Portsmouth in Rockingham County, New Hampshire — The American Northeast (New England)
Portsmouth Navy Yard
The Portsmouth Navy Yard was established in 1800 when the federal government perceived a need to expand the Navy in order to counter French privateer attacks against merchant shipping. It has served varied functions over the years, first constructing wooden warships, then ironclads and, finally, submarines. Threatened with closure many times, beginning in the 1870s and as recently as 2005, the Navy Yard remains a vital component of the local economy.
In 1905, Theodore Roosevelt proposed to warring Japan and Russia that the Navy Yard serve as the site of a peace conference. The talks were held in Building 86, which is now the Yard's administrative headquarters. The Peace Treaty ended hostilities and gained Roosevelt the Nobel Peace Prize.
The three-masted steam sloop U.S.S. Kearsarge is, without question, the most famous of all Portsmouth-built warships. On June 19, 1864 she engaged the Confederate raider CSS Alabama, which in the previous twenty-two months had captured and burned at least fifty-five Union merchant ships. In an epic one-hour and twenty-minute sea battle just three miles off the coast of Cherbourg, France, Kearsarge sank the Alabama, sustaining no loss of life and minimal damage to the ship.
The castle-like prison at the Navy Yard, with its distinctive crenellations, was constructed between 1903 and 1908 with later additions in 1912 and 1943. Its inmate population reached a peak in World War II, when over 3,000 sailors and marines were imprisoned there. It has been closed since 1974, deemed wholly inadequate by modern standards of incarceration.
A Cluster of Islands
Over the years fill was added to connect the original cluster of islands in Portsmouth Harbor into the single 278-acre land mass on which the Navy Yard now stands. The original islands are shaded in the drawing above.
Launching of the L-8
The L-8, shown at its launching in 1917, was the first submarine built at the Portsmouth Navy Yard. The shipyard went on to construct 79 submarines in World War II, with a record four being launched in a single day in 1944. Its first nuclear submarine was launched in 1957 and its last in 1969. The shipyard is now dedicated to the maintenance of nuclear attack submarines.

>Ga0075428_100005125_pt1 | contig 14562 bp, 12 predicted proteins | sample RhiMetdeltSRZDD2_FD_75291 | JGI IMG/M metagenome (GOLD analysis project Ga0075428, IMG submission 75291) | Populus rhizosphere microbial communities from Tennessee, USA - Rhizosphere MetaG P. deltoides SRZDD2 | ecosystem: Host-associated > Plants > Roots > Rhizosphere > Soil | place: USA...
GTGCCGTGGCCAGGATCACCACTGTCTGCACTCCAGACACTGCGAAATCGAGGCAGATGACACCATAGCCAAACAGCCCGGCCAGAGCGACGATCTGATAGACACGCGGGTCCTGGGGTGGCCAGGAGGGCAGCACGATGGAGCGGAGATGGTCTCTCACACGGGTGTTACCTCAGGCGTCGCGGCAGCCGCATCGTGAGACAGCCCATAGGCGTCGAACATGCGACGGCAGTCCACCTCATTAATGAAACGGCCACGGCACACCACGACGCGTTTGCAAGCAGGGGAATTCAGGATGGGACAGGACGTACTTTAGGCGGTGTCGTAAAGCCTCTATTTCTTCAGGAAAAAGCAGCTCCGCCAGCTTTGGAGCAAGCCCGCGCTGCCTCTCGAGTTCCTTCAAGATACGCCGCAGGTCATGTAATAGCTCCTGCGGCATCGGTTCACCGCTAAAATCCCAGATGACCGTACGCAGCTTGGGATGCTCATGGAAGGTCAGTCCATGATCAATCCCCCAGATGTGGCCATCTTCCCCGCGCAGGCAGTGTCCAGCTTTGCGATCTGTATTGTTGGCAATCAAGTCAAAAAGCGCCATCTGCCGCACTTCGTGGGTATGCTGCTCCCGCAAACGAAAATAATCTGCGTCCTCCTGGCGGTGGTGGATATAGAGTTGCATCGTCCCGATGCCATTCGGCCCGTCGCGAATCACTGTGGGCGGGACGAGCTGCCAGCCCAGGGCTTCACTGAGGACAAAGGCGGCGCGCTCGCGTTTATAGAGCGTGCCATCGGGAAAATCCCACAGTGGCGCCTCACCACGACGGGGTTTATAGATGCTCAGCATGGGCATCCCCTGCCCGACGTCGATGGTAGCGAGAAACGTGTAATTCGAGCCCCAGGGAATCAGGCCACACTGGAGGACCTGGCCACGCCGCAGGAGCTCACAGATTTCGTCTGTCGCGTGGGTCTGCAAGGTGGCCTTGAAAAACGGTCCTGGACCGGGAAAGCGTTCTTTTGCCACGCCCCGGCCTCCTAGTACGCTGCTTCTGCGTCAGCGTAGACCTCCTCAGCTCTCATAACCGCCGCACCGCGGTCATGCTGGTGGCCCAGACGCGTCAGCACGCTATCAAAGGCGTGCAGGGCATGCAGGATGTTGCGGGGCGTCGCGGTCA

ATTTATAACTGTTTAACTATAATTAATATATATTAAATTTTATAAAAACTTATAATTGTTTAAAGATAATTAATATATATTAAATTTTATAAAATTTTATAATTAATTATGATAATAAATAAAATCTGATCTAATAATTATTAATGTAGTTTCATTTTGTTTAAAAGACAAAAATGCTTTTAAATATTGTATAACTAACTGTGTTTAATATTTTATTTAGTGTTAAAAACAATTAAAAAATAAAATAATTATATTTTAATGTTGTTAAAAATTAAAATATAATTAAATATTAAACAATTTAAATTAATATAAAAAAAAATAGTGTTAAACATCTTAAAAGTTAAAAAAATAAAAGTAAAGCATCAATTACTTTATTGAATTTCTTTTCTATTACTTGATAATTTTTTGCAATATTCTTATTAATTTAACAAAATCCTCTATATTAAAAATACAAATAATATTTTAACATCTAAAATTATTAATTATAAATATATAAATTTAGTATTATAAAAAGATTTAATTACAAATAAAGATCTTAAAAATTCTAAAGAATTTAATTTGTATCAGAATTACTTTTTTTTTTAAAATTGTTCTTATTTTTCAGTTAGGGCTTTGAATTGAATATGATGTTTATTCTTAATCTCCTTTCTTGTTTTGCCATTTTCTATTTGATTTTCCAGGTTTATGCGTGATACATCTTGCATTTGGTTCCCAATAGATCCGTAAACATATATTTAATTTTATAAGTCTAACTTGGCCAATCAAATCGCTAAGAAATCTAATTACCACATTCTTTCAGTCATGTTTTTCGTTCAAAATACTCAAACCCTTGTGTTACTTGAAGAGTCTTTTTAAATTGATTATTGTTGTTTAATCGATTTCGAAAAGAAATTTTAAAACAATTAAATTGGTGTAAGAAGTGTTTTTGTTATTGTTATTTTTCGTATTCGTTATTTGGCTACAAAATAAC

The Commandantís House
This house has been the home of Navy Yard commanders since its major renovation in 1815. Its first resident was Isaac Hull, captain of the U.S.S. Constitution ("Old Ironsides"). During an epic 1812 battle his ship defeated H.M.S. Guerriere. Admiral David Farragut, naval
Erected 2011 by City of Portsmouth, New Hampshire.
Location. 43° 4.635′ N, 70° 45.066′ W. Marker is in Portsmouth, New Hampshire, in Rockingham County. Marker can be reached from Marcy Street north of Puddle Lane, on the right when traveling north. Touch for map. Marker is located at the east edge of Prescott Park, overlooking the Piscataqua River and the subject Navy Yard across the water. Marker is at or near this postal address: 105 Marcy Street, Portsmouth NH 03801, United States of America.
Other nearby markers. At least 8 other markers are within walking distance of this marker. Black Yankees and The Sea (within shouting distance of this marker); Portsmouth NH Marine Railway (about 300 feet away, measured in a direct line); North Pier (about 400 feet away); Portsmouth Pier & Wharves (about 400 feet away); Oracle House (about 500 feet away); Liberty Pole and Bridge (about 500 feet away); Portsmouth NH Red Light District (about 600 feet away); Memorial Bridge 1923-2012 (about 600 feet away). Touch for a list and map of all markers in Portsmouth.
Also see . . .
1. The Russo-Japanese War.
The embarrassments of Port Arthur and Tsushima, along with the growing domestic unrest of 1905, forced the tsarís government to seek peace terms from the Japanese. (Submitted on April 6, 2018, by Cosmos Mariner of Cape Canaveral, Florida.)
2. USS Kearsarge (1861).
The USS Kearsarge was built at Portsmouth Navy Yard in Kittery, Maine, under the 1861 American Civil War emergency shipbuilding program. The new 1,550 ton steam sloop-of-war was launched on 11 September 1861; she was sponsored by Mrs. McFarland, the wife of the editor of the Concord Statement, and was commissioned on 24 January 1862, with Captain Charles W. Pickering in command. Soon after, she was hunting for Confederate raiders in European waters. (Submitted on April 6, 2018, by Cosmos Mariner of Cape Canaveral, Florida.)
3. Portsmouth Naval Prison.
After containing about 86,000 military inmates over its 66 year operation, the brig closed in 1974. The building was considered for outleasing and renovation. Local developer Joseph Sawtelle estimated the cost to renovate the immense edifice into civilian office space, including removing lead paint and asbestos, would cost more than $10 million. But plans to adapt the prison were halted a month after Sawtelle's (Submitted on April 6, 2018, by Cosmos Mariner of Cape Canaveral, Florida.)
Categories. • Peace • War, US Civil • Waterways & Vessels •
Credits. This page was last revised on April 8, 2018. This page originally submitted on April 6, 2018, by Cosmos Mariner of Cape Canaveral, Florida. This page has been viewed 56 times since then. Photos: 1, 2, 3, 4, 5, 6. submitted on April 6, 2018, by Cosmos Mariner of Cape Canaveral, Florida. • Andrew Ruppenstein was the editor who published this page.